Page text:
The incidence of PDA is about 1 in 2000 births, accounting for 5% to 10% of all congenital heart disease, with a female-male ratio of around 2:1. The clinical effect of PDA depends on the magnitude of left-to-right shunting, largely determined by the size of the ductus. Increased pulmonary blood flow and resulting increase in blood returning to the left heart results in left ventricular overload and left heart failure may ensue. Over time, the excessive pulmonary blood flow resulting from left-to-right shunting may lead to pulmonary hypertension and to the development of Eisenmenger Syndrome.

Ductal-Dependent Cardiac Lesions

There is a group of patients that benefit from a PDA: those with congenital heart disease which limits blood flow to the pulmonary or systemic circulation (examples: hypoplastic left heart, critical pulmonary stenosis, transposition of the great arteries). In these infants and children, a PDA will allow shunting of oxygenated blood and is often crucial for patient survival until palliative surgery or definitive surgical correction is performed.


Signs and symptoms depend on the magnitude of the left-to-right shunt and clinical presentations range from asymptomatic patients to those in congestive heart failure due to chronic volume overload. Clinical signs include tachypnoea (often noted only during feeding), failure to thrive, and “bounding” pulses due to increased pulse pressure. A continuous murmur may be audible over the left sternal border, radiating to the back, and this is frequently the diagnostic feature in otherwise asymptomatic individuals. Chest x-ray may show increased pulmonary vascular markings.3

Echocardiography is the ‘gold standard’ to confirm the diagnosis.3 It provides information on the size and morphology of the PDA and its magnitude, and it rules out any associated lesions, but indications for treatment also depend on the clinical course.


Medical or interventional treatment is indicated in symptomatic PDA in premature patients.3 In older children, PDA closure is recommended to prevent potential later complications, such as heart failure, endocarditis, or pulmonary hypertension. There are different methods for closure, and the appropriate method will depend on patient age and weight, DA size, available equipment, and centre expertise.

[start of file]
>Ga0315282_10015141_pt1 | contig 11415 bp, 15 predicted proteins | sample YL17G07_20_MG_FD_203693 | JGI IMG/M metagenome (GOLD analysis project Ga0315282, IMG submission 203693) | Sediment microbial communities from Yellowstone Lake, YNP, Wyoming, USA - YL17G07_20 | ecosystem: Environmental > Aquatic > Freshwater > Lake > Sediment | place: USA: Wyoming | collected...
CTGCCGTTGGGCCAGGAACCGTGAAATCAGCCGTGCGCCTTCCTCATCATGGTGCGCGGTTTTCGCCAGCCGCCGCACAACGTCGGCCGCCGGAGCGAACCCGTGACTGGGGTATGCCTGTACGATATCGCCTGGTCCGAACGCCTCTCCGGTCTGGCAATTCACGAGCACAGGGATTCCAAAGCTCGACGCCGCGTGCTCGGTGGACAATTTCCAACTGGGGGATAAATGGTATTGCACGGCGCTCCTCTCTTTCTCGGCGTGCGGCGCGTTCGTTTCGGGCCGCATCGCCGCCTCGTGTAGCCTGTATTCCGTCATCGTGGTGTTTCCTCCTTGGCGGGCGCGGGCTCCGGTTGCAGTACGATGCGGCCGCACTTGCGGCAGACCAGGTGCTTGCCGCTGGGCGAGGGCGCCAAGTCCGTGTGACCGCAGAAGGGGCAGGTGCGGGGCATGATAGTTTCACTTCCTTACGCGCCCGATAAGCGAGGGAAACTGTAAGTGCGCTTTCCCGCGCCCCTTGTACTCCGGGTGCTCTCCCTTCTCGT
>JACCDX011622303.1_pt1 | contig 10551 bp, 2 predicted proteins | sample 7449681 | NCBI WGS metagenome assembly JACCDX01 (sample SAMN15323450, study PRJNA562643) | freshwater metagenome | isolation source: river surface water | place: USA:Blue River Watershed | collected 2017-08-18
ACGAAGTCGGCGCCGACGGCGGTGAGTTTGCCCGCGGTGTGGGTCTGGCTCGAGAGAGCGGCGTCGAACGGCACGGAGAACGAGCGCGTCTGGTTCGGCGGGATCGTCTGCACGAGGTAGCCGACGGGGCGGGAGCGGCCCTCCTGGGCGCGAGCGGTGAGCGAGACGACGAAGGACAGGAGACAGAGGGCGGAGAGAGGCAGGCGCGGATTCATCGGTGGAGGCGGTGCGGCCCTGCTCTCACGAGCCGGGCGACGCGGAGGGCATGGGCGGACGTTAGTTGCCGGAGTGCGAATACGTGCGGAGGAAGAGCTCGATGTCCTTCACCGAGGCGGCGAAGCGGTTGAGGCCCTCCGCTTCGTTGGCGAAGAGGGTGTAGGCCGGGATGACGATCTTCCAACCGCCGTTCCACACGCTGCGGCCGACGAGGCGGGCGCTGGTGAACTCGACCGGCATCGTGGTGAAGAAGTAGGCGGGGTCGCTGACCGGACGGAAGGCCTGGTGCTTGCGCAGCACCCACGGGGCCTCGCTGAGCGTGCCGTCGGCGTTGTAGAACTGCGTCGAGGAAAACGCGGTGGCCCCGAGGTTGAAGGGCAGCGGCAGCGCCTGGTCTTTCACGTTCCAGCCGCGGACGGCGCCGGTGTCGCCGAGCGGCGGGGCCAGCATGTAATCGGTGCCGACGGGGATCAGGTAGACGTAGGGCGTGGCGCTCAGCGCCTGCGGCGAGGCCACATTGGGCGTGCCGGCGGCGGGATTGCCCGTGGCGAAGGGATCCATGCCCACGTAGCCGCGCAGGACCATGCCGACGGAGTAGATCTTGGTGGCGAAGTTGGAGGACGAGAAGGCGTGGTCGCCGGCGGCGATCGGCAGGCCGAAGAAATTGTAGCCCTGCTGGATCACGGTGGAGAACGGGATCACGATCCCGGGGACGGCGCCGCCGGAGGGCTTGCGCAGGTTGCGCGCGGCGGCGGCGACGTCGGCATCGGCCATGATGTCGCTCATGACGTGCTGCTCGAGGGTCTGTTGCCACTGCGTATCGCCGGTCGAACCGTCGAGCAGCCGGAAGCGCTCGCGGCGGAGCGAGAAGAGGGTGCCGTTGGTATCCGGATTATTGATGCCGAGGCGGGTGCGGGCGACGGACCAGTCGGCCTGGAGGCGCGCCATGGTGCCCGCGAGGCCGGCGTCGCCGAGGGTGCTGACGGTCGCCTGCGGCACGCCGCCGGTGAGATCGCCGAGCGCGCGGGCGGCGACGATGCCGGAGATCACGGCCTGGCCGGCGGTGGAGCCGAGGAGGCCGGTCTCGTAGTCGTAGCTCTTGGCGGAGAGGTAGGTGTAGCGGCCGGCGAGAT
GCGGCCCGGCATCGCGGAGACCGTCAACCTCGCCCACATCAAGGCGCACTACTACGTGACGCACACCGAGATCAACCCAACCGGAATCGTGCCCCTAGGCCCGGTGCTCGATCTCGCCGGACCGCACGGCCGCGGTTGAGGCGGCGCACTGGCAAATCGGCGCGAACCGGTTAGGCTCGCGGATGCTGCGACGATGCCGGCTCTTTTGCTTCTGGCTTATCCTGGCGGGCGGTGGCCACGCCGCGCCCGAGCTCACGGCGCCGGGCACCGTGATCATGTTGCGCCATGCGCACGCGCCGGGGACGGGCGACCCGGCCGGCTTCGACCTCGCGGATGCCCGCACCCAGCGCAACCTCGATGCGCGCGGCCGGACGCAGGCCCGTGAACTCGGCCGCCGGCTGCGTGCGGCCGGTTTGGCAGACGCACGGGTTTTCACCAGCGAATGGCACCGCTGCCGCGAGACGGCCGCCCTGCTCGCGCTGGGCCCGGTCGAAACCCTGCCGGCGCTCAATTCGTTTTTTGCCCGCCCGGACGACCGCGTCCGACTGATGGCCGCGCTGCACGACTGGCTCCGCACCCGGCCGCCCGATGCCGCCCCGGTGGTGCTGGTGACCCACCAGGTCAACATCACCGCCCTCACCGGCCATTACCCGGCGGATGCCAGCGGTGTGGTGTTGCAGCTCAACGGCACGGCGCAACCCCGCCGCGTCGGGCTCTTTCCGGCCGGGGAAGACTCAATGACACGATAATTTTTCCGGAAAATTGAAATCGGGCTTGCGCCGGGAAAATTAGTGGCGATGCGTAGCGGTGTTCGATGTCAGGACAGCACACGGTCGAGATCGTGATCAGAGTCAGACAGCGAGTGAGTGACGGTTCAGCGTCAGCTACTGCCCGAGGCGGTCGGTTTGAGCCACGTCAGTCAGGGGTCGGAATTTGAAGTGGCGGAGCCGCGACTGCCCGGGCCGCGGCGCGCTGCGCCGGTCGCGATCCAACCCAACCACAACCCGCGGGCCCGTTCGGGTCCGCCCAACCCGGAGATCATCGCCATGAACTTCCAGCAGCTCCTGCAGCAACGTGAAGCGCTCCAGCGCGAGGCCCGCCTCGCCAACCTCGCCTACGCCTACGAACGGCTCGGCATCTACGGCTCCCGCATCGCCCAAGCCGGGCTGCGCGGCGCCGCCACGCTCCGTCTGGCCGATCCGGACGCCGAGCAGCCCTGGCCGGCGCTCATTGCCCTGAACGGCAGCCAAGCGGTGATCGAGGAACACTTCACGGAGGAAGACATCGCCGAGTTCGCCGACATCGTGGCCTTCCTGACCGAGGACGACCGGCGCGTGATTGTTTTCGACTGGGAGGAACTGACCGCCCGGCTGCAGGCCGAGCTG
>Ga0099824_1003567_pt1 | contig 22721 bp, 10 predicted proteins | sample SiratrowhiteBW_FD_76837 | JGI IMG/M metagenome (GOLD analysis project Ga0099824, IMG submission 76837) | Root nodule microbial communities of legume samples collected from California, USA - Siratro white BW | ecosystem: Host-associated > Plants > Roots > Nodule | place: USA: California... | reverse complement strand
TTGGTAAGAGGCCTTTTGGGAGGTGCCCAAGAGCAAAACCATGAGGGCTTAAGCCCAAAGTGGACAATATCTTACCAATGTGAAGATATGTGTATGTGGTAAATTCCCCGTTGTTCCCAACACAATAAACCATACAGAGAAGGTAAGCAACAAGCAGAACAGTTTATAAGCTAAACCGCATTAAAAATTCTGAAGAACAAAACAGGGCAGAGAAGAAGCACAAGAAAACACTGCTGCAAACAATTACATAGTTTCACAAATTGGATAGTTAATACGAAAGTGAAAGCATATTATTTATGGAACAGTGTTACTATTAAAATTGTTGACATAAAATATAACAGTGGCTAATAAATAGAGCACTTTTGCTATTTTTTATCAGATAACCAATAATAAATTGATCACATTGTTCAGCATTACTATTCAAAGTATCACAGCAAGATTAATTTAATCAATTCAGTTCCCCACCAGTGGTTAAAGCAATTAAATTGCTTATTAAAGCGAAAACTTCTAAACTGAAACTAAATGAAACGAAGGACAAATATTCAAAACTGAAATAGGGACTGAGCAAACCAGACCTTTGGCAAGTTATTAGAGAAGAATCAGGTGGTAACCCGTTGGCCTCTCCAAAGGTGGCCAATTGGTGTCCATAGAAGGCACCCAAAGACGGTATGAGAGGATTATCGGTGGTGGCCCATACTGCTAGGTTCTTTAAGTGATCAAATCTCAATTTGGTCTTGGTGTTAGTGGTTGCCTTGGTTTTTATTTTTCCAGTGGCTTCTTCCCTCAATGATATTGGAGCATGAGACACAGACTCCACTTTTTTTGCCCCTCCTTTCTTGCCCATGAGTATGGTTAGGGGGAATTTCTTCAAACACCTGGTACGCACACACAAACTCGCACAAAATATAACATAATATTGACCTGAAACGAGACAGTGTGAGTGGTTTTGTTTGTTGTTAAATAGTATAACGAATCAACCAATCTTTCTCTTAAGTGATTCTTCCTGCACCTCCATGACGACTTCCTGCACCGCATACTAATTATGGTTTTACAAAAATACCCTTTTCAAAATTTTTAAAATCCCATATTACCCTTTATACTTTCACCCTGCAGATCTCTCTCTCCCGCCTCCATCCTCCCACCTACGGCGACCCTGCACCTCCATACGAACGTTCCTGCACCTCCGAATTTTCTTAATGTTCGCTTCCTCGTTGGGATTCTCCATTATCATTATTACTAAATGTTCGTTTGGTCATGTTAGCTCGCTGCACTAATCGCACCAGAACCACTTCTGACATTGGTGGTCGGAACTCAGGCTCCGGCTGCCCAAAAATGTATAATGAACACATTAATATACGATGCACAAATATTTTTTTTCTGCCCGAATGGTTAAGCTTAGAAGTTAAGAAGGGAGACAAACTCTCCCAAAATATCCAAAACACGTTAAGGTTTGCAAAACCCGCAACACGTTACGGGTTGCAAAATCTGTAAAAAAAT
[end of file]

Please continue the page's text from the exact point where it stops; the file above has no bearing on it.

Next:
Medical Treatment

Conservative management may include fluid restriction and/or diuretics, as well as shunt-limiting strategies by avoiding further decrease in pulmonary vascular resistance. These include increasing positive end-expiratory pressure or allowing permissive hypercapnia in mechanically ventilated patients.

The mainstay of pharmacological PDA closure is prostaglandin inhibition by cyclooxygenase inhibitors, most commonly with ibuprofen or indomethacin. Contraindications to their use include renal dysfunction, necrotizing enterocolitis, coagulopathy, and active bleeding. Ibuprofen may be preferred to indomethacin, due to a lesser incidence of renal side effects.

The first dose is 10 mg/kg for ibuprofen and 0.2 mg/kg for indomethacin. If PDA does not close or significantly reduce in size, further doses may be administered at 24-hour intervals, up to a maximum of 3 doses. Second and third ibuprofen doses are 5 mg/kg, while for indomethacin it will depend on the age of the infant at the time of treatment, varying from 0.1 to 0.25 mg/kg. If PDA remains symptomatic after the second dose or additional dosage is contraindicated, transcatheter device closure or surgical treatment may be indicated.

Transcatheter Device Closure

Transcatheter PDA device closure procedures in the cardiac catheterization laboratory are increasingly popular since they are much less invasive than surgery. Low weight can be a limiting factor in the choice or success of this method but advances in medical bioengineering and recent availability of novel devices, which can be delivered though smaller sheaths, are gradually overcoming this limitation. Advantages include faster recovery, less postoperative pain and other potential longer-term consequences of surgery, as well as the possibility of being performed as outpatient procedures. Adverse events are mostly related to device placement, such as embolization and malposition.

For centres performing transcatheter PDA device closures in premature neonates, current contraindications are weight less than 700 g, age less than 3 days, size or shape of PDA not amenable, coarctation, pulmonary artery stenosis, intracardiac thrombus and active infection.

Surgical PDA Closure